The Weeknd dilutes lyrical strength

Photo courtesy of XO

In March 2011, when The Weeknd released his seminal debut mixtape “House of Balloons,” the kernel of pop sensibility in those tracks hinted to his current pop stardom. It is considered by most to be his most important and best work.

However, there was — and still is — a vocal minority that prefers “Echoes of Silence,” the last of the three mixtapes that The Weeknd released in 2011. These tracks had a more poignant and genuine ennui, and the mixtape did not have a single song that would ever make sense to be played on the radio.

Hours before he released his new EP “My Dear Melancholy,” The Weeknd announced the project on his Instagram account and mentioned that he was going back to his roots. As a pleasant surprise, it seems he aimed for “Echoes of Silence” rather than “House of Balloons.”

The unfortunate truth, however, is that it seems he has lost touch with the part of himself that created that tape originally. After promoting an EP that does not appeal to the mass market, The Weeknd ultimately delivered a messy, confused project that falls in no man’s land.

It seems like Abel gave up on finding what made his mixtape series so magical and instead decided to crank the reverb all the way up in a lazy effort to recreate the hazy feeling that he was once the master of delivering.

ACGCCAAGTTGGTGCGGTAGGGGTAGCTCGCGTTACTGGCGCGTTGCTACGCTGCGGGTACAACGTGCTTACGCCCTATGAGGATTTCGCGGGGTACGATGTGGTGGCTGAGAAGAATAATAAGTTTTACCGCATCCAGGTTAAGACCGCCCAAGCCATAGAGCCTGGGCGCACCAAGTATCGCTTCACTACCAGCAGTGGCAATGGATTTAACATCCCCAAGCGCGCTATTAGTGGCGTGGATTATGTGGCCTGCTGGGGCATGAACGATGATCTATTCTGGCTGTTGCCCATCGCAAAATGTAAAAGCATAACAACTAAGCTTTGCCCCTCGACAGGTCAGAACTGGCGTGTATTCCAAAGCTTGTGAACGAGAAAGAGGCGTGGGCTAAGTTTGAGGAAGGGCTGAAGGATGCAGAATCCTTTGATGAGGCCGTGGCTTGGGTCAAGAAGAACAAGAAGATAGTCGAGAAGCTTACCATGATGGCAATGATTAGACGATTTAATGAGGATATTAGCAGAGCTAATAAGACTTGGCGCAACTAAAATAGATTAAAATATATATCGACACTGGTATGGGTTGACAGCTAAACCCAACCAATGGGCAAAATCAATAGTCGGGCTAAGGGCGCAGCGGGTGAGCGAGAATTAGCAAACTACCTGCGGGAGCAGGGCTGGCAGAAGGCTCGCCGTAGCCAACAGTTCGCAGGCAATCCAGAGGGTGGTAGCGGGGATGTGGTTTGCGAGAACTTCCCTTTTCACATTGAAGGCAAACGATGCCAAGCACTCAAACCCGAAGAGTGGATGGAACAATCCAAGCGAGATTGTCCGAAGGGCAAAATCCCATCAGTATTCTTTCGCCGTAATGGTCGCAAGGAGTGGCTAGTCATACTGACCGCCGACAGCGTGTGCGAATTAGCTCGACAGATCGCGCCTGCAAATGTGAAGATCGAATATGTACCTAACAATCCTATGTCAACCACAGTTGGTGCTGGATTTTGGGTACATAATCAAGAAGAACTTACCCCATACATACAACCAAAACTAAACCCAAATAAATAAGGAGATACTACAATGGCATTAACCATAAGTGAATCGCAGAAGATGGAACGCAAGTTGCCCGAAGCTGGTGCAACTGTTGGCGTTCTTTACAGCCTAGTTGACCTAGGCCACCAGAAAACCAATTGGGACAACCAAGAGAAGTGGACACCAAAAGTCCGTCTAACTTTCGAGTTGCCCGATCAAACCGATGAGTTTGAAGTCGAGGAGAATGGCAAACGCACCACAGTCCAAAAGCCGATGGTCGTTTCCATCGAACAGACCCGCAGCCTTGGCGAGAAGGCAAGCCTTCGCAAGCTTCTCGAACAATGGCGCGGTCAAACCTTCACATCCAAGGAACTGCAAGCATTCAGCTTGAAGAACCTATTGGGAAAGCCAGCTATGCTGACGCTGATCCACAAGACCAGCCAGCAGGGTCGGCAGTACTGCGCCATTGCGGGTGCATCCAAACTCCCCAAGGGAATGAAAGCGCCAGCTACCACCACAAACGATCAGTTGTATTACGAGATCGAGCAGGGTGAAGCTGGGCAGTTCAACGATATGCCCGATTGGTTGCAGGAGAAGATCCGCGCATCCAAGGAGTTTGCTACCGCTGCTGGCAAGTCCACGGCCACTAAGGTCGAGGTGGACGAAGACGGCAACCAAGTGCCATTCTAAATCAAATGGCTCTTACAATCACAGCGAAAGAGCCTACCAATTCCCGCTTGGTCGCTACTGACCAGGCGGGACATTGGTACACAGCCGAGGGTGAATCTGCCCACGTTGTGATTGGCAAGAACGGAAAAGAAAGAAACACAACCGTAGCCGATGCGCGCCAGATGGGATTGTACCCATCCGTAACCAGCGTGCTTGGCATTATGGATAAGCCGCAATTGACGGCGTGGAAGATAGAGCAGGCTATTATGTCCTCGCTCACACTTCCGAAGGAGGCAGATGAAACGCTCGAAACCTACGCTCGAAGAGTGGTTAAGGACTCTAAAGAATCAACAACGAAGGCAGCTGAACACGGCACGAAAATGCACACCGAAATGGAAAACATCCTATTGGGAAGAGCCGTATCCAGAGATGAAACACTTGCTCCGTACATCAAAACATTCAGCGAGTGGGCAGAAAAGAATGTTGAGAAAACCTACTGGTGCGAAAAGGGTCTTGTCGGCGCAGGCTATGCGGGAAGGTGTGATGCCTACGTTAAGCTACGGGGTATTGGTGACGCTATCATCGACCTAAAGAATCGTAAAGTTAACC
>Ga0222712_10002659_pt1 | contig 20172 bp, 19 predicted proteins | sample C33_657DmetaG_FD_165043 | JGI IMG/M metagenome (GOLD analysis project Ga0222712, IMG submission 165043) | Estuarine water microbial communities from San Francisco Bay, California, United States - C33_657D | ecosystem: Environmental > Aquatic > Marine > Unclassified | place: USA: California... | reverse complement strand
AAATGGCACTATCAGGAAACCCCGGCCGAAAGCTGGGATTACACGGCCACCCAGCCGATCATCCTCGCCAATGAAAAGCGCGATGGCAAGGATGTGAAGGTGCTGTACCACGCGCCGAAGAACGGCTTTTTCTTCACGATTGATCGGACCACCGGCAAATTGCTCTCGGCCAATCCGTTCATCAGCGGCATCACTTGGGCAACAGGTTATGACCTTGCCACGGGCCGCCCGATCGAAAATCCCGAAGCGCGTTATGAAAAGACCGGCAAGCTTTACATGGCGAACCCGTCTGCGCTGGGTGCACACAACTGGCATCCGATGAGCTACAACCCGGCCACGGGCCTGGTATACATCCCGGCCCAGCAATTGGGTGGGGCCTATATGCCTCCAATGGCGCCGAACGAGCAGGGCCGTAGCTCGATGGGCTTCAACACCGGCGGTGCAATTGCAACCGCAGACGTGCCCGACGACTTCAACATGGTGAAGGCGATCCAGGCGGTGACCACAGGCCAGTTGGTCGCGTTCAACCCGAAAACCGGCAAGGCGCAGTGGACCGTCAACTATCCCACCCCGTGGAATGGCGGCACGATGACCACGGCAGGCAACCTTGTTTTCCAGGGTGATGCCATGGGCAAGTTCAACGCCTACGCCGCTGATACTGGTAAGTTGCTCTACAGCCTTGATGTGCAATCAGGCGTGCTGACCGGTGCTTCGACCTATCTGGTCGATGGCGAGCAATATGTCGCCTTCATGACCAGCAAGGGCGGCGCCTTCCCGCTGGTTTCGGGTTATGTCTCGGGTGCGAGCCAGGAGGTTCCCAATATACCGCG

“My Dear Melancholy” finds Abel singing mostly about a break up, presumably with his latest ex-girlfriend and one of the top ten most boring celebrities, Selena Gomez. Somewhat shockingly, he does so from a new perspective: that of the one left hurt.

The Weeknd’s career up to this point had been defined by a callous persona, one that lacks sympathy for those he hurts, so this shift had the potential to bring about the next step of artistic progression in his career. Instead, this new direction resulted in some of the worst lyrics fans have heard from him to date.

While The Weeknd used to make his listeners wince at his reckless and damaging hedonism, he now sings in platitudes that would make the most avid soap opera fans roll their eyes.

Old Weeknd, on cheating and not taking a shower afterwards: “I’mma let you taste her. I ain’t washing my sins.”

New Weeknd, on being dumped: “I don’t wanna wake up if you ain’t next to me.”

It is unbelievable these two lyrics came from the same person.

Even with its relative weakness, “My Dear Melancholy” is not completely terrible. No matter how much he waters it down, The Weeknd is still one of the world’s greatest musical talents right now.

One track, “Privilege,” goes against all the others with adept lyrical and aesthetic constructions, nearly erasing the bad taste left by the rest of the tracks. While “Privilege” proves that Abel has not lost himself completely, it does force the question: how much time does he really have left at the top?